. . . [M]any go away from the “altar [call],” told that they are now Christians, knowing that they are not changed one bit. As a result, their unbelief may harden into skepticism toward anything Christian.
R. L. Dabney notes:
“They feel that a cruel trick has been played upon their inexperience by the ministers and friends of Christianity in thus thrusting them, in the hour of their confusion, into false positions…. How natural to conclude that those [experiences of conversion] of all others are delusions also? They say: ‘The only difference between myself and these earnest Christians is that they have not yet detected the cheat as I have.'”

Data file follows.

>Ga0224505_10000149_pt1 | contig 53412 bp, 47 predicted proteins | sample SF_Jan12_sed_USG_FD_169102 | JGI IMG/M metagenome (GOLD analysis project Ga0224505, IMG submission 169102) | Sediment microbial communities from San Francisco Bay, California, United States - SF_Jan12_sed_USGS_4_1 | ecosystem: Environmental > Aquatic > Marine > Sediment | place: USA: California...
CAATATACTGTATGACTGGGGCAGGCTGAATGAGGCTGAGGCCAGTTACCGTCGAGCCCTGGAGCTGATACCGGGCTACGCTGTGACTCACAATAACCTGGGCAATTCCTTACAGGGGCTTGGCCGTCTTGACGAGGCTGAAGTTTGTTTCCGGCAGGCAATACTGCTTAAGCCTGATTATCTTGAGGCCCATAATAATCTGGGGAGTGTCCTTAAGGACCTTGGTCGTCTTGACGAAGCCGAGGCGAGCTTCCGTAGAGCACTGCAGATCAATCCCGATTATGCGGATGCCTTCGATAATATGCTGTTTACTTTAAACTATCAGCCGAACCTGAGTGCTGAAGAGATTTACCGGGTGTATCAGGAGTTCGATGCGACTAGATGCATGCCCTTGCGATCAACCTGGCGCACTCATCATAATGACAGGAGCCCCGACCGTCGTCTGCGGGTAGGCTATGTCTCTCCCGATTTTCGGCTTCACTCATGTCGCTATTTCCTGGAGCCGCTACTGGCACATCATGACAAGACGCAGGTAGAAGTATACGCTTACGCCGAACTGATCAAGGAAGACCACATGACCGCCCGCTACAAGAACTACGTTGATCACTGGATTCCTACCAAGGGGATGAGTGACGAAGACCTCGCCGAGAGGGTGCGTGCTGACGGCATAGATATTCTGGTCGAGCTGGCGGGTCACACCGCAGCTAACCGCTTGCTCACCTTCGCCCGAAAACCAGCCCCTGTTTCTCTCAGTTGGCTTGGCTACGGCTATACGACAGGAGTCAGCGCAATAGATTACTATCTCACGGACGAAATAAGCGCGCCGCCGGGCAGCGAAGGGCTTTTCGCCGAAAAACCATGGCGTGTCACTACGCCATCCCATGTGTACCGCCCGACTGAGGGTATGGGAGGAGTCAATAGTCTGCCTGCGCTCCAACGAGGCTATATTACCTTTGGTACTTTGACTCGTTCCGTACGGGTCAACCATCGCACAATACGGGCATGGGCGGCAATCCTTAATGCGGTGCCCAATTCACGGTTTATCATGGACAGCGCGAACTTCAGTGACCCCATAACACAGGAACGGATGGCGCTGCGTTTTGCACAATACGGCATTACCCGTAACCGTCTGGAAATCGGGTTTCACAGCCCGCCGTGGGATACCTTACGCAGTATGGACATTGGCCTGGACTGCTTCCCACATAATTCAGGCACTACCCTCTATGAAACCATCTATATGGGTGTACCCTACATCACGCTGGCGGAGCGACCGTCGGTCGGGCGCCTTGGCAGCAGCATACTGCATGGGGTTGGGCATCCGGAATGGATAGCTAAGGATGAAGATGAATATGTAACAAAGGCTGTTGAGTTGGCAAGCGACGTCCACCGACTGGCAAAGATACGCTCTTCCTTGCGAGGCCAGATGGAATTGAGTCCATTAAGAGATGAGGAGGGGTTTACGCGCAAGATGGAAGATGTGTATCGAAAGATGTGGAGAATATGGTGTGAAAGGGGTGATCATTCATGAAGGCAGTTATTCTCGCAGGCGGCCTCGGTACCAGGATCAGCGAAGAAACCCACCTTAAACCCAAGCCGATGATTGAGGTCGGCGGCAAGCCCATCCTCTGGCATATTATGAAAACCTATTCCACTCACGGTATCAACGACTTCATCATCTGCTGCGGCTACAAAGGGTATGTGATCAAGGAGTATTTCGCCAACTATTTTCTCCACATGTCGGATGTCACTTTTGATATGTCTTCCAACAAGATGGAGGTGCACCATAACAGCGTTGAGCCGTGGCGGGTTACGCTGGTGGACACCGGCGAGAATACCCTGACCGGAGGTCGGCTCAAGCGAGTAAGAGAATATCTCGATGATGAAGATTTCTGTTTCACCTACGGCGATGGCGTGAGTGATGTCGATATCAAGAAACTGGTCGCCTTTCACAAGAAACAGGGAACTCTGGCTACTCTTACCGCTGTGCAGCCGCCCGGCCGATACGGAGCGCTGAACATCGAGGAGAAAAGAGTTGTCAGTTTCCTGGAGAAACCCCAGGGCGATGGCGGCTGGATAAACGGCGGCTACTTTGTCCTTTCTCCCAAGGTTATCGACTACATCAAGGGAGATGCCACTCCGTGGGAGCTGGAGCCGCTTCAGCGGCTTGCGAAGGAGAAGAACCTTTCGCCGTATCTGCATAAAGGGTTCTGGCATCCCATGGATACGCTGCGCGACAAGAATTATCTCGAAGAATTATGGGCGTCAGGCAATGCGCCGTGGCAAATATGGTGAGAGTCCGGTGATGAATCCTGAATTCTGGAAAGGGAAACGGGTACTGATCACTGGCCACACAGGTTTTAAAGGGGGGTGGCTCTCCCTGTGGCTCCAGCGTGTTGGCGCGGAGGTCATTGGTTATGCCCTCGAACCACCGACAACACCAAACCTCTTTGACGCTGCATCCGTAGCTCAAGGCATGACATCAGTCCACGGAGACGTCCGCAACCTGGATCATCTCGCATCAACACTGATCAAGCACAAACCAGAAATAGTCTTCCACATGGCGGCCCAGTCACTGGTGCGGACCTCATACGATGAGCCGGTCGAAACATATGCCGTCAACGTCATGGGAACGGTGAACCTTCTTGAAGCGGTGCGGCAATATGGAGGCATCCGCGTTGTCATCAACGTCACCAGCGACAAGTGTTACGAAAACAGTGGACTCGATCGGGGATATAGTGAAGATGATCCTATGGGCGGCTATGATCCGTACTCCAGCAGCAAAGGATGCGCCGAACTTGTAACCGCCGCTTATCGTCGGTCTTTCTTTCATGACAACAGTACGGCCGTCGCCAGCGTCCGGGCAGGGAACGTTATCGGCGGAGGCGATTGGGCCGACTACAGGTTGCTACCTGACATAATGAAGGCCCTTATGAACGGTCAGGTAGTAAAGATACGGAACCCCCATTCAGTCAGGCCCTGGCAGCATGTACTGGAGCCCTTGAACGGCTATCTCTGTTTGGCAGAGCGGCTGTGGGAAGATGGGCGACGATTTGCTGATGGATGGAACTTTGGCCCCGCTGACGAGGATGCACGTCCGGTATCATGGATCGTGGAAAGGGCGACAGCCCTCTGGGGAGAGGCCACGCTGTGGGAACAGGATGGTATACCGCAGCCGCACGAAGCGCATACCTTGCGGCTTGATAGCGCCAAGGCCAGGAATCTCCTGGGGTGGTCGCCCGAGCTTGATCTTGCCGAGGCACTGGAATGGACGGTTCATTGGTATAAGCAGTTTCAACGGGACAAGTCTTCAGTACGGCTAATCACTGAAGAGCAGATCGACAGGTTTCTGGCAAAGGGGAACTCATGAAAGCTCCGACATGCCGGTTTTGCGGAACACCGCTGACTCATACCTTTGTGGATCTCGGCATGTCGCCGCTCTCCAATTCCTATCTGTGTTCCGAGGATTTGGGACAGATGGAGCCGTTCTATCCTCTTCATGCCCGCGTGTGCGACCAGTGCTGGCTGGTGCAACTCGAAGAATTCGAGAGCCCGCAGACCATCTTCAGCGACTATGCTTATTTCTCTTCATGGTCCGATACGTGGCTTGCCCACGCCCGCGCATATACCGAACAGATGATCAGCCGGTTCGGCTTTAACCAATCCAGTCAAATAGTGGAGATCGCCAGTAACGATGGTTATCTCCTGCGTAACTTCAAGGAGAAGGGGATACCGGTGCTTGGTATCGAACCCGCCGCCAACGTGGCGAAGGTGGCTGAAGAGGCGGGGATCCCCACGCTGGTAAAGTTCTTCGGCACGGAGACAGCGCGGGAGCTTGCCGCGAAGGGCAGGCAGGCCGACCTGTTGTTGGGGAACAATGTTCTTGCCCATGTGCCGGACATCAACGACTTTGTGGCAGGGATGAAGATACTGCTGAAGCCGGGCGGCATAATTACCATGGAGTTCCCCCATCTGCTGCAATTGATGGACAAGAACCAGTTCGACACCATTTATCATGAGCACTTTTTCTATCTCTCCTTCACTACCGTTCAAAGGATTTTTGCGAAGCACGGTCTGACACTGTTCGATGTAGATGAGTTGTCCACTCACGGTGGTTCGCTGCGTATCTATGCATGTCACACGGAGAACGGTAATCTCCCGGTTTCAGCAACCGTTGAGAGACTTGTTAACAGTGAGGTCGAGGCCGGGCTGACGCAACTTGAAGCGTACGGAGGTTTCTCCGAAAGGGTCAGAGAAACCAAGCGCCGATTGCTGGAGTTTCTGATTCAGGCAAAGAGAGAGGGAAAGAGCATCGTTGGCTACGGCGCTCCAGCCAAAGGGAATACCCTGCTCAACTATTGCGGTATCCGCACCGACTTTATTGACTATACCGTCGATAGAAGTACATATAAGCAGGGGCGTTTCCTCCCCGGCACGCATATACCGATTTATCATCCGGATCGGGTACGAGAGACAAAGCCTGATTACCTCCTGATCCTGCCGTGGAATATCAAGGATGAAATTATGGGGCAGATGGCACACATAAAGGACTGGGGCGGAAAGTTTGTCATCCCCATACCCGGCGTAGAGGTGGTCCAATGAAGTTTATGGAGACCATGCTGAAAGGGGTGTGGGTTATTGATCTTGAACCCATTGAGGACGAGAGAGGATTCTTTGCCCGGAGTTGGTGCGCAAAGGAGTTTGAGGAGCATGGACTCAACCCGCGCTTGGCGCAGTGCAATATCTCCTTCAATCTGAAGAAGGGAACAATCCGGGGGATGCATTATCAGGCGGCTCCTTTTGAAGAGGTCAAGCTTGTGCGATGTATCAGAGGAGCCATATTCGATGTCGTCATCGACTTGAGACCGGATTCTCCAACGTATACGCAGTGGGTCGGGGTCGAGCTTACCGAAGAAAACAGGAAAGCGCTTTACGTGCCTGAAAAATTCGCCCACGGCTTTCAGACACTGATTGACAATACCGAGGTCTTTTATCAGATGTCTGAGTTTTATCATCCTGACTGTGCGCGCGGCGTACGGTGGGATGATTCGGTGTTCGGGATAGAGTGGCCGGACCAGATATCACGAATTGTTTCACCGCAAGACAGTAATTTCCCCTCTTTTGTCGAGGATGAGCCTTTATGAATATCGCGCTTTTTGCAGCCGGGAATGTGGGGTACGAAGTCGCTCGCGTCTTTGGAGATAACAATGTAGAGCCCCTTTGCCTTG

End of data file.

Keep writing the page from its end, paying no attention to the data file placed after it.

The extension of an appeal for public decision may result in a purely psychological response that provides a catharsis for the emotional pressure of the sermon. Such persons falsely assume that their action has made them right with God. In others, it may drive them further into skepticism and doubt about the reality of the conversion of anyone. Such dangers ought to alarm every person sincerely concerned about the salvation of lost souls.